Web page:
It’s funny how most people come upon effective altruism, or at least how they have done so up to this point. A huge swath of us are philosophers – myself not included – or worked in the nonprofit sector before. We’re often young, usually in the undergrad to PhD age range with a standard deviation of five years or so. These things – minds that like puzzles, hearts that like helping, and youth that likes new ideas – make us susceptible to the ideas of effective altruism.
We do some heuristics and determine that helping people abroad or in the future, or animals in factory farms, is 100 to 1000 times more cost-effective than helping those living here and now in our own communities. And it doesn’t bug us, really. Those who it bugs don’t join, for the most part, and it’s easy to deem them irrational for not hopping on the bandwagon. But I’ve always cared about those far worse off than me, and had an instinct for animal suffering before I found the movement. Although I’m wary of speaking on behalf of others, it seems that many people who think protecting ourselves against unfriendly artificial intelligence or bioweapons already had a penchant for technology and the sciences, and those who opt for advocacy or meta-work already had the blood of an activist running through their veins. I’m by no means claiming that we are intentionally over-prioritizing our personal areas of interest, but merely suggesting that we may be wrought with confirmation biases and permitted to cling to our area of preference by the lack of research and agreement on, say, the degree to which we should weight animal sentience against that of humans, or the tractability of addressing ‘unknown unknowns’ facing far future generations. My areas of interest, while honed by EA criteria, by no means radically changed course since I discovered the movement, and I feel it would be naïve to claim that the contrary is true for many current EAs. I liked the cost-benefit analysis part of EA from the get-go, but would I have been so receptive had my first exposure been to research on anti-aging or colonization of the stars? I doubt it. I liked the rationality because it made my emotional decisions seem as if they were more rational at their inception than is warranted. I’ll hazard a guess that others would have had a similarly disinterested reception had their primary exposure to what works best been counter to their previously vested interests. I’m by no means suggesting that people drop their EA cause of focus; since there really is a lot of guessing and assumption-making at the infantile stages of the movement, I think it’s crucial that we keep our cause options diverse so as to attract more and greater minds to the movement, and to develop strong arguments for and against different paths.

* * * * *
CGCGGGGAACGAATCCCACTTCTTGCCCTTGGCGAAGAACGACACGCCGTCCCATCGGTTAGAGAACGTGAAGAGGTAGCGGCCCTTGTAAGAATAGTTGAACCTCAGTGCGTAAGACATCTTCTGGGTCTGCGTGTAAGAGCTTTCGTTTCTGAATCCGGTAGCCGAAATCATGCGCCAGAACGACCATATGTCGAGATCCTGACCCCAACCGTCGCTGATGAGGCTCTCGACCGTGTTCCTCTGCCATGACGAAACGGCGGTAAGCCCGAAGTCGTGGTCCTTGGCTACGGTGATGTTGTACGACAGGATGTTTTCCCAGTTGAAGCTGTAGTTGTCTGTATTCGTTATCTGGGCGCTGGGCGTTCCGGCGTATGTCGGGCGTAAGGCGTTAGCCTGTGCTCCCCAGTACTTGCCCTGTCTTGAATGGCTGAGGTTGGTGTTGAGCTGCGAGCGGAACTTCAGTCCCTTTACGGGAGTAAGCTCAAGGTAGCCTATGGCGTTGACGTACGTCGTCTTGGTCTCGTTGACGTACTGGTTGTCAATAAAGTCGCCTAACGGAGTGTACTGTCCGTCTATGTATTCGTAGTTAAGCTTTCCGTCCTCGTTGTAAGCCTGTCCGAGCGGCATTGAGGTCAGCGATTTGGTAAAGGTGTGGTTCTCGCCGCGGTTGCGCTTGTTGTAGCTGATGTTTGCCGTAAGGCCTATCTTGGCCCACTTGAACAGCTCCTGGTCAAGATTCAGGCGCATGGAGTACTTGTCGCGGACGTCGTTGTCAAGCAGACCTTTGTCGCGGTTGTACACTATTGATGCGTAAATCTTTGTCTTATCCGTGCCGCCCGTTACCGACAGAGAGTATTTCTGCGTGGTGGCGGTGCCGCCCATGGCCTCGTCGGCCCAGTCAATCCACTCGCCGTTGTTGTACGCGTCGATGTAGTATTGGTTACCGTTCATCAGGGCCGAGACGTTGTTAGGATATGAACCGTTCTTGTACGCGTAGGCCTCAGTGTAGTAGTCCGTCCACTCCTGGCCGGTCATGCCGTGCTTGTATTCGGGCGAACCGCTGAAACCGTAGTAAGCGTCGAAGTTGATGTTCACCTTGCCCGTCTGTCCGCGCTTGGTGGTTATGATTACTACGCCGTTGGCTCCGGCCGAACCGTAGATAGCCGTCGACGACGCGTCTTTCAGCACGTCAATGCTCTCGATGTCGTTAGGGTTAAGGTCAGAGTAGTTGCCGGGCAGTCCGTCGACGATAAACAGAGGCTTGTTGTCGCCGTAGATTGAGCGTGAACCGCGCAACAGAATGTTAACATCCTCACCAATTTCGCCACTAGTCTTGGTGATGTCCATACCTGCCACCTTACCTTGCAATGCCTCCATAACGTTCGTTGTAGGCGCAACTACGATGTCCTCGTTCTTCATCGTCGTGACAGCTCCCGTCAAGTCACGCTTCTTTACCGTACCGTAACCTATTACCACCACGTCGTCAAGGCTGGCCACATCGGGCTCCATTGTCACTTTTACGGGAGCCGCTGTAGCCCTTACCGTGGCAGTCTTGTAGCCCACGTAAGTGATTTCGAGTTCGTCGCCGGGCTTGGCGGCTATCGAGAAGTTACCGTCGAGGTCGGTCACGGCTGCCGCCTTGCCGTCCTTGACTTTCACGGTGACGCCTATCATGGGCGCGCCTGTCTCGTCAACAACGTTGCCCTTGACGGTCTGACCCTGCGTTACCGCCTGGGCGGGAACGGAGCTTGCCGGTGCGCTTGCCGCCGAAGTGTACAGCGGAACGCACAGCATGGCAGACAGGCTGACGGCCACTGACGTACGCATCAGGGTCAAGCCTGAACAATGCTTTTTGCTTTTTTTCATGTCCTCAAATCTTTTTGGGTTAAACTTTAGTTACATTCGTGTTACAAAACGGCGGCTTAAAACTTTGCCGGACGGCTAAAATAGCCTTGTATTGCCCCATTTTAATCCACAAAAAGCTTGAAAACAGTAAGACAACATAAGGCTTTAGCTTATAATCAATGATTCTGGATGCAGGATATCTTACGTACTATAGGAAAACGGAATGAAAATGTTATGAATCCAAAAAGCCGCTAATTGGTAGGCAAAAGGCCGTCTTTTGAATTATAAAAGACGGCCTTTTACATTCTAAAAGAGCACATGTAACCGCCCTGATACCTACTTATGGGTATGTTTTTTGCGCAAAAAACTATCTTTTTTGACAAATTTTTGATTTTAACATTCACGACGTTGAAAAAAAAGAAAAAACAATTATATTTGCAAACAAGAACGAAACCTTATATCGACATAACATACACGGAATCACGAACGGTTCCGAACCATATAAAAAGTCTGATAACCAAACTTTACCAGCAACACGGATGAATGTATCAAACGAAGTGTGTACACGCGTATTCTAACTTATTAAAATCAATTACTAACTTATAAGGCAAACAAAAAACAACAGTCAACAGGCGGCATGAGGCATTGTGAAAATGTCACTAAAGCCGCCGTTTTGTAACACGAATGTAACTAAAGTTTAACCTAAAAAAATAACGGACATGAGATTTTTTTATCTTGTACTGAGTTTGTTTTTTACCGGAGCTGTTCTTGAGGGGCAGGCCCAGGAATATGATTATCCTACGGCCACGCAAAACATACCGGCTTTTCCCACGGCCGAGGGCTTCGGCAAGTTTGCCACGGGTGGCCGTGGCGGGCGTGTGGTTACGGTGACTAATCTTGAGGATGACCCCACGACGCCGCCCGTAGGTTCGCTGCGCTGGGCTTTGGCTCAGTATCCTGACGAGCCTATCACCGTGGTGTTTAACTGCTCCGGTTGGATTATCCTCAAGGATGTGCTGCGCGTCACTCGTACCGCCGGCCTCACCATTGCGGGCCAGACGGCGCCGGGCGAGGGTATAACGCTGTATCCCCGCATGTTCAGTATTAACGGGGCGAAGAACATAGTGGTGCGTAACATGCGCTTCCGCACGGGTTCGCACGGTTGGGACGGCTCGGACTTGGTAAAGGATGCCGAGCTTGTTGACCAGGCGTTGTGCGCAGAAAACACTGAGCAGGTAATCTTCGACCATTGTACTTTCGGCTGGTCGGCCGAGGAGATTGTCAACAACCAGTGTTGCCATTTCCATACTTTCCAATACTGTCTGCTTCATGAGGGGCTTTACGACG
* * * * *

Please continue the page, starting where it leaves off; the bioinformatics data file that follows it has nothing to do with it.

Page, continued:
We believe a large part of our inclination to effectiveness is by virtue of a chance predisposition to EA-relevant causes. I therefore call this into the wind so that we may become more understanding of those who cling ‘irrationally’ to their causes of choice.